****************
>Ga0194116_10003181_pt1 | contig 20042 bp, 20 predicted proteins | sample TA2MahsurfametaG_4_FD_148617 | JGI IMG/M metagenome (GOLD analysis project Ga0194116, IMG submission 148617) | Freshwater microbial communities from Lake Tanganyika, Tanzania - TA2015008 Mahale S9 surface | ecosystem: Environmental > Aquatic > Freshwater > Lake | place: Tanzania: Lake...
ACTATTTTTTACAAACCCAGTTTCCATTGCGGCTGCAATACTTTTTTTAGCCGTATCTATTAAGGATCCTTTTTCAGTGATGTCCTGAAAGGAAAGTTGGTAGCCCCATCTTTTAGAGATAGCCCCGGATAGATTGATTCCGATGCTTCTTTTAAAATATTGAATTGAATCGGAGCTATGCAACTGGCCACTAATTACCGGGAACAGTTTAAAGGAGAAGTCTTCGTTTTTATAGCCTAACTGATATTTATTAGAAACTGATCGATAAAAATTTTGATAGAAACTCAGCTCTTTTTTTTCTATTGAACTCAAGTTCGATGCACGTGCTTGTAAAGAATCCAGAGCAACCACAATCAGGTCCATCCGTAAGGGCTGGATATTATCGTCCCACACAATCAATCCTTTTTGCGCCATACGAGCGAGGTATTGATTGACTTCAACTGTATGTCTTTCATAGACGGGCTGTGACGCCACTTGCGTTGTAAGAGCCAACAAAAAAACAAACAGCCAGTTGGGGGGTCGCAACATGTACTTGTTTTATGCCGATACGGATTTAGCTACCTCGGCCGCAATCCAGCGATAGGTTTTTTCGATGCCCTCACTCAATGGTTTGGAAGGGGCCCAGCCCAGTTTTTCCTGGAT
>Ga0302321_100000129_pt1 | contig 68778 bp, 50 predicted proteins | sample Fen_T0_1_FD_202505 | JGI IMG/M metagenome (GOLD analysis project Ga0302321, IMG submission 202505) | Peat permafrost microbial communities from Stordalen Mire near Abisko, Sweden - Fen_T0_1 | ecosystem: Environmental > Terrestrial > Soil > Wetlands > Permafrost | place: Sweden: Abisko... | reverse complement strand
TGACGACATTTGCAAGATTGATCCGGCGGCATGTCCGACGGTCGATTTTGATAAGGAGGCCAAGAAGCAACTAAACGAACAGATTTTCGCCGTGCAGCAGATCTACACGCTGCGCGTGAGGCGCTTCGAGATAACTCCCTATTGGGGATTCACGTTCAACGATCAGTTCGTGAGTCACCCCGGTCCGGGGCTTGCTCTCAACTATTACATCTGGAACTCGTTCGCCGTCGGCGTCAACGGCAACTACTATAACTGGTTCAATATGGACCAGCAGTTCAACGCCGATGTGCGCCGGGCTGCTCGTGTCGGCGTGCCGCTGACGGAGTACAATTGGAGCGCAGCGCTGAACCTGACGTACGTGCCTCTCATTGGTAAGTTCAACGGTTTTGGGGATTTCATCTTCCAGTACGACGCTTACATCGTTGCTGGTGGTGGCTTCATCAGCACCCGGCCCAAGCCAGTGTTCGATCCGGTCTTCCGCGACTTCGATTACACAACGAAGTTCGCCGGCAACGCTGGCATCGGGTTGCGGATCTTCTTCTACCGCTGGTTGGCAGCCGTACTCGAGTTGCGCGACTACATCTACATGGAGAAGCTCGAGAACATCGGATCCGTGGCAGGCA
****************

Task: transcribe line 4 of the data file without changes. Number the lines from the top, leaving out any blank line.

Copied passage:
TGACGACATTTGCAAGATTGATCCGGCGGCATGTCCGACGGTCGATTTTGATAAGGAGGCCAAGAAGCAACTAAACGAACAGATTTTCGCCGTGCAGCAGATCTACACGCTGCGCGTGAGGCGCTTCGAGATAACTCCCTATTGGGGATTCACGTTCAACGATCAGTTCGTGAGTCACCCCGGTCCGGGGCTTGCTCTCAACTATTACATCTGGAACTCGTTCGCCGTCGGCGTCAACGGCAACTACTATAACTGGTTCAATATGGACCAGCAGTTCAACGCCGATGTGCGCCGGGCTGCTCGTGTCGGCGTGCCGCTGACGGAGTACAATTGGAGCGCAGCGCTGAACCTGACGTACGTGCCTCTCATTGGTAAGTTCAACGGTTTTGGGGATTTCATCTTCCAGTACGACGCTTACATCGTTGCTGGTGGTGGCTTCATCAGCACCCGGCCCAAGCCAGTGTTCGATCCGGTCTTCCGCGACTTCGATTACACAACGAAGTTCGCCGGCAACGCTGGCATCGGGTTGCGGATCTTCTTCTACCGCTGGTTGGCAGCCGTACTCGAGTTGCGCGACTACATCTACATGGAGAAGCTCGAGAACATCGGATCCGTGGCAGGCA